As with most other biological science labs in the US, ours is multicultural, multiracial and multilingual and while this is great in terms of warm and fuzzy international relations etc, it can be a little tricky sometimes. One of the major sticking points is the use of language ... no, not foul curse words, but everyday, conversational language.
Out of the 8 lab members, including students, postdocs, research associates, lab manager and mentor, we have 3 native English speakers, 2 Europeans and 3 Asians. As English is our only common language, not to mention the international language of science, our PI mandated a few years ago that the labs be English-only zones regardless of whether the conversation was of a work or personal nature. This works well, except when there is more than one nationality in the room ... which means it doesn't seem to work at all.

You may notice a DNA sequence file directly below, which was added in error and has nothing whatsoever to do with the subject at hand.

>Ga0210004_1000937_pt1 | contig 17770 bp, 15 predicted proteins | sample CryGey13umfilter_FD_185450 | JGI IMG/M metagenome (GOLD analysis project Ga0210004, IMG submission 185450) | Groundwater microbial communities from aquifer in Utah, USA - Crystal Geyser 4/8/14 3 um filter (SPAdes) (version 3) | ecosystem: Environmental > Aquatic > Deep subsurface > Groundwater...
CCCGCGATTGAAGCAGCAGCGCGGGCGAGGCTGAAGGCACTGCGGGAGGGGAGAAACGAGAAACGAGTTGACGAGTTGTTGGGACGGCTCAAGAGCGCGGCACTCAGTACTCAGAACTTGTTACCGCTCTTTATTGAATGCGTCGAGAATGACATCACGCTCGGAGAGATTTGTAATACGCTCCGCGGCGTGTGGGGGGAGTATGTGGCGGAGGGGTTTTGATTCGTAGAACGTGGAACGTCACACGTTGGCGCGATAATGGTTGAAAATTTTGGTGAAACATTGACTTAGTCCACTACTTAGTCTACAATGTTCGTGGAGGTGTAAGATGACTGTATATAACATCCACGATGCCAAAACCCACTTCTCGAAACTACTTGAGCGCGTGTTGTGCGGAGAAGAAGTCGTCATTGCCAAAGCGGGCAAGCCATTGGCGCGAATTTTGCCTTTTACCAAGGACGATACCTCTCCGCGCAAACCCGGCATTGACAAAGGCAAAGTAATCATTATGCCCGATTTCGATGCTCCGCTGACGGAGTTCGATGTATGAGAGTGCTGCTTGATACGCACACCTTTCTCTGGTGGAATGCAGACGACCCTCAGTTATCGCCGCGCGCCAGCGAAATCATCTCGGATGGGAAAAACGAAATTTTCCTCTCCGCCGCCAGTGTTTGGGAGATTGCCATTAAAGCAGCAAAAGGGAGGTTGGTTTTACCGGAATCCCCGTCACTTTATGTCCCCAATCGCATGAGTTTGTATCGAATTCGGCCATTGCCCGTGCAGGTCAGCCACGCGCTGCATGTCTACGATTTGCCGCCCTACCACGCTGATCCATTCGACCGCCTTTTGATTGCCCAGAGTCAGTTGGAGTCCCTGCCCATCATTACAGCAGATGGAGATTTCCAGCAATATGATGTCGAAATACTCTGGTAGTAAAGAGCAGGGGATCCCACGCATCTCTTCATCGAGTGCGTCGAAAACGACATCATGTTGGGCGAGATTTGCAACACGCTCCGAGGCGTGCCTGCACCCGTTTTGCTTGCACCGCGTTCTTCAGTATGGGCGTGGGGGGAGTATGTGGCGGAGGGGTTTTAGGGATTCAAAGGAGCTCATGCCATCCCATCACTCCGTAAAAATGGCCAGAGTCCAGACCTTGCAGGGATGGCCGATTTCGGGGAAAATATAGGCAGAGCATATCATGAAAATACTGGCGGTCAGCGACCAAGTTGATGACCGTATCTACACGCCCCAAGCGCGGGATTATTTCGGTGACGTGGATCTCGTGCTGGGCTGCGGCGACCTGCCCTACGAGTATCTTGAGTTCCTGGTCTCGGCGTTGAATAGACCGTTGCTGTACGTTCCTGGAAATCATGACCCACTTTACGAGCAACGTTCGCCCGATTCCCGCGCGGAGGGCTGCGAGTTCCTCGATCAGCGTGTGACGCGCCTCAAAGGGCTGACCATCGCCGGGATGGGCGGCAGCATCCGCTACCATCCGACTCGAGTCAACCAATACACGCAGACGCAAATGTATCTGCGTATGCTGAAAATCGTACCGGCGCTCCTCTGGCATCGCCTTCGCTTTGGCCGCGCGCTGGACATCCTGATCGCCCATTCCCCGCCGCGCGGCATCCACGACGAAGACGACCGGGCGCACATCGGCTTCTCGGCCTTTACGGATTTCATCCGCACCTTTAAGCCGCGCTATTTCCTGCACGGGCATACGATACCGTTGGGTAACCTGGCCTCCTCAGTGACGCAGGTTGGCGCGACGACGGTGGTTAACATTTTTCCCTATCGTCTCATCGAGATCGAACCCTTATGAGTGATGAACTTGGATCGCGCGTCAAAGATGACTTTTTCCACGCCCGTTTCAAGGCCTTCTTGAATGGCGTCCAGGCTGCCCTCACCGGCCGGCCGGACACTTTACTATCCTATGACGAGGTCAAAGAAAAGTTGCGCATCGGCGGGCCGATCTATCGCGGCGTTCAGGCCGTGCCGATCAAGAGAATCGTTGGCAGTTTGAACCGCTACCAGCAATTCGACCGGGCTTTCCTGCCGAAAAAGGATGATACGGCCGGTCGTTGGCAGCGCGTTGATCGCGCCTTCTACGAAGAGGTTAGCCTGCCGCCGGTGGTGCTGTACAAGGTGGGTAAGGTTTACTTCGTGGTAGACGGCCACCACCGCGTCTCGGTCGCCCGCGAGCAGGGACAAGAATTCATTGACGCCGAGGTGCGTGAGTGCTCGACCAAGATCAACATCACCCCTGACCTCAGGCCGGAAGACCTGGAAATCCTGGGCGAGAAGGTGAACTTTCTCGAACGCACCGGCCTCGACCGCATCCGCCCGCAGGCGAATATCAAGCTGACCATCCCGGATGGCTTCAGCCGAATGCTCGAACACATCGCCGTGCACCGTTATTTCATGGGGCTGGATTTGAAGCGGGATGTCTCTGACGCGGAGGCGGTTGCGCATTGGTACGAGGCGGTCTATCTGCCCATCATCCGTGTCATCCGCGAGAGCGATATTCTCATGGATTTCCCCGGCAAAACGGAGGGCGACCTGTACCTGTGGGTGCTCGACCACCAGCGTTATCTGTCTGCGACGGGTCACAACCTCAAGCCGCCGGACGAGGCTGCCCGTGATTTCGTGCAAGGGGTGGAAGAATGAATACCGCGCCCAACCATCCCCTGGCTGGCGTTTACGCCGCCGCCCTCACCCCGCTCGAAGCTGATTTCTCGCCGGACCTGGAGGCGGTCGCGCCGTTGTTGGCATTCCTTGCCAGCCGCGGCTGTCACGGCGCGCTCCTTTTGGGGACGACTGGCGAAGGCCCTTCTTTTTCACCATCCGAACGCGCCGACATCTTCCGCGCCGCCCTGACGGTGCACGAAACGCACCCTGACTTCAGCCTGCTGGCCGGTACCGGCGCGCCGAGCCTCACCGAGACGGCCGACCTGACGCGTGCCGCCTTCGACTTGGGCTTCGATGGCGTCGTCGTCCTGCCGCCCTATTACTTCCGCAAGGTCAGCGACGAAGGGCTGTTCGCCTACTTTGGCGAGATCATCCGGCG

So why is the English-only request so hard to comply with??? It's not only good manners to converse in a language that everyone can understand, but as English is required for presenting and publishing in most of the science world, one would assume that the more practice one has, the better the comprehension and pronunciation will be. But our Asian colleagues continue to converse with each other in their mother tongue as to our European duo and none of them are showing any signs of improving their English language skills (big surprise).
It's DONE! Well, stroke-done.
20 hours ago